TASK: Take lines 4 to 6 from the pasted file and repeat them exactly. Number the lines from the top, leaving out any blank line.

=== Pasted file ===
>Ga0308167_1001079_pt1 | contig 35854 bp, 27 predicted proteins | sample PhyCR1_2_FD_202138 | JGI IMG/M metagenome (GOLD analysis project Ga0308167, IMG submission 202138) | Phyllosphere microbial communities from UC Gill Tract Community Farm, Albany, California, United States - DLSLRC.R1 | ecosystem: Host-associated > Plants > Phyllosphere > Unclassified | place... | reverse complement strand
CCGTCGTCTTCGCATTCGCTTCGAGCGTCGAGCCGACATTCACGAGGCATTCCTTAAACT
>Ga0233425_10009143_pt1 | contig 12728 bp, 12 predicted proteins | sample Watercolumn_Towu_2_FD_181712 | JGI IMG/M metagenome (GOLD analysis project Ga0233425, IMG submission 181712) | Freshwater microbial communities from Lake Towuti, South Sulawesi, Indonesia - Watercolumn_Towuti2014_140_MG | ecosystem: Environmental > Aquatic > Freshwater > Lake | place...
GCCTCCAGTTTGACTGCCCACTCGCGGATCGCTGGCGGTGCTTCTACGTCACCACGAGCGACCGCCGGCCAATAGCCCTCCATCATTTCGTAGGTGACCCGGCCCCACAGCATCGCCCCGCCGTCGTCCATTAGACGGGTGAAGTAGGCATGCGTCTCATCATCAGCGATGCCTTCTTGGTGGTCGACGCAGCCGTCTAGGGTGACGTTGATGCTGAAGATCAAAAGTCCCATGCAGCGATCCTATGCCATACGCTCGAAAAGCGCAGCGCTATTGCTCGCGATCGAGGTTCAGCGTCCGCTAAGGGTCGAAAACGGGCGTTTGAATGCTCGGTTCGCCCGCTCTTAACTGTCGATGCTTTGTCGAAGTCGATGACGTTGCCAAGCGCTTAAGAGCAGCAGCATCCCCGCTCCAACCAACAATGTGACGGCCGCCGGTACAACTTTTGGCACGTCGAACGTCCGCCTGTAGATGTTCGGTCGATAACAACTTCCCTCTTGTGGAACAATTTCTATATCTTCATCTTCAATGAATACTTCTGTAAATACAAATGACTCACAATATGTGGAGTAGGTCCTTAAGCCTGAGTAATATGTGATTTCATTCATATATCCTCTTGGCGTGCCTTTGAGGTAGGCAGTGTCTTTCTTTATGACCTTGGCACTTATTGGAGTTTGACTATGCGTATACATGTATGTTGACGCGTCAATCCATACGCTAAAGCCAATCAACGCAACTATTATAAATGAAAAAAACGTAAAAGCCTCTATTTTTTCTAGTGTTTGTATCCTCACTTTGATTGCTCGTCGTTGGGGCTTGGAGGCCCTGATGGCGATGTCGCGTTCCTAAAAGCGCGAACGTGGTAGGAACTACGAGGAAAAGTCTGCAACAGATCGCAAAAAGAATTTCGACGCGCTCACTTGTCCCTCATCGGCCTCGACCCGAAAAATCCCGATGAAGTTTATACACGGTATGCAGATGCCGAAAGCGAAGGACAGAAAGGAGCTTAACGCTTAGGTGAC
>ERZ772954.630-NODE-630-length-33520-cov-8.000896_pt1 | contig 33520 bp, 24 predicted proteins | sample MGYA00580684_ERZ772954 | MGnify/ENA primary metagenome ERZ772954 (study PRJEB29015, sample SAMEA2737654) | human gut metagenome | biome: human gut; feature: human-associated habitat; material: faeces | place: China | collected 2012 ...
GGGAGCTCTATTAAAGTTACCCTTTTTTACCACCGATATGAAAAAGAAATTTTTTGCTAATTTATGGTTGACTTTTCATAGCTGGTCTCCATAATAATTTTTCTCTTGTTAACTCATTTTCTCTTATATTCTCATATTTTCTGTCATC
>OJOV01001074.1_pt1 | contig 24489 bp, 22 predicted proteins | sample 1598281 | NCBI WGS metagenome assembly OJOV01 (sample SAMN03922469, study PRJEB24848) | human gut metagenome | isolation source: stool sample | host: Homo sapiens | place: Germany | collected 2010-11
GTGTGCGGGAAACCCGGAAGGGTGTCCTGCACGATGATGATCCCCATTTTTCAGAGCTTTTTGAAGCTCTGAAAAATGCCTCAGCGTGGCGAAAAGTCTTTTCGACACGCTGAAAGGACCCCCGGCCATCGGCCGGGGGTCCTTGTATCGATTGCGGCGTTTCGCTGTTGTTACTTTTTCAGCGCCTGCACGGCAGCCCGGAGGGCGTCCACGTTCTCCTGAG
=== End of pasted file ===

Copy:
GCCTCCAGTTTGACTGCCCACTCGCGGATCGCTGGCGGTGCTTCTACGTCACCACGAGCGACCGCCGGCCAATAGCCCTCCATCATTTCGTAGGTGACCCGGCCCCACAGCATCGCCCCGCCGTCGTCCATTAGACGGGTGAAGTAGGCATGCGTCTCATCATCAGCGATGCCTTCTTGGTGGTCGACGCAGCCGTCTAGGGTGACGTTGATGCTGAAGATCAAAAGTCCCATGCAGCGATCCTATGCCATACGCTCGAAAAGCGCAGCGCTATTGCTCGCGATCGAGGTTCAGCGTCCGCTAAGGGTCGAAAACGGGCGTTTGAATGCTCGGTTCGCCCGCTCTTAACTGTCGATGCTTTGTCGAAGTCGATGACGTTGCCAAGCGCTTAAGAGCAGCAGCATCCCCGCTCCAACCAACAATGTGACGGCCGCCGGTACAACTTTTGGCACGTCGAACGTCCGCCTGTAGATGTTCGGTCGATAACAACTTCCCTCTTGTGGAACAATTTCTATATCTTCATCTTCAATGAATACTTCTGTAAATACAAATGACTCACAATATGTGGAGTAGGTCCTTAAGCCTGAGTAATATGTGATTTCATTCATATATCCTCTTGGCGTGCCTTTGAGGTAGGCAGTGTCTTTCTTTATGACCTTGGCACTTATTGGAGTTTGACTATGCGTATACATGTATGTTGACGCGTCAATCCATACGCTAAAGCCAATCAACGCAACTATTATAAATGAAAAAAACGTAAAAGCCTCTATTTTTTCTAGTGTTTGTATCCTCACTTTGATTGCTCGTCGTTGGGGCTTGGAGGCCCTGATGGCGATGTCGCGTTCCTAAAAGCGCGAACGTGGTAGGAACTACGAGGAAAAGTCTGCAACAGATCGCAAAAAGAATTTCGACGCGCTCACTTGTCCCTCATCGGCCTCGACCCGAAAAATCCCGATGAAGTTTATACACGGTATGCAGATGCCGAAAGCGAAGGACAGAAAGGAGCTTAACGCTTAGGTGAC
>ERZ772954.630-NODE-630-length-33520-cov-8.000896_pt1 | contig 33520 bp, 24 predicted proteins | sample MGYA00580684_ERZ772954 | MGnify/ENA primary metagenome ERZ772954 (study PRJEB29015, sample SAMEA2737654) | human gut metagenome | biome: human gut; feature: human-associated habitat; material: faeces | place: China | collected 2012 ...
GGGAGCTCTATTAAAGTTACCCTTTTTTACCACCGATATGAAAAAGAAATTTTTTGCTAATTTATGGTTGACTTTTCATAGCTGGTCTCCATAATAATTTTTCTCTTGTTAACTCATTTTCTCTTATATTCTCATATTTTCTGTCATC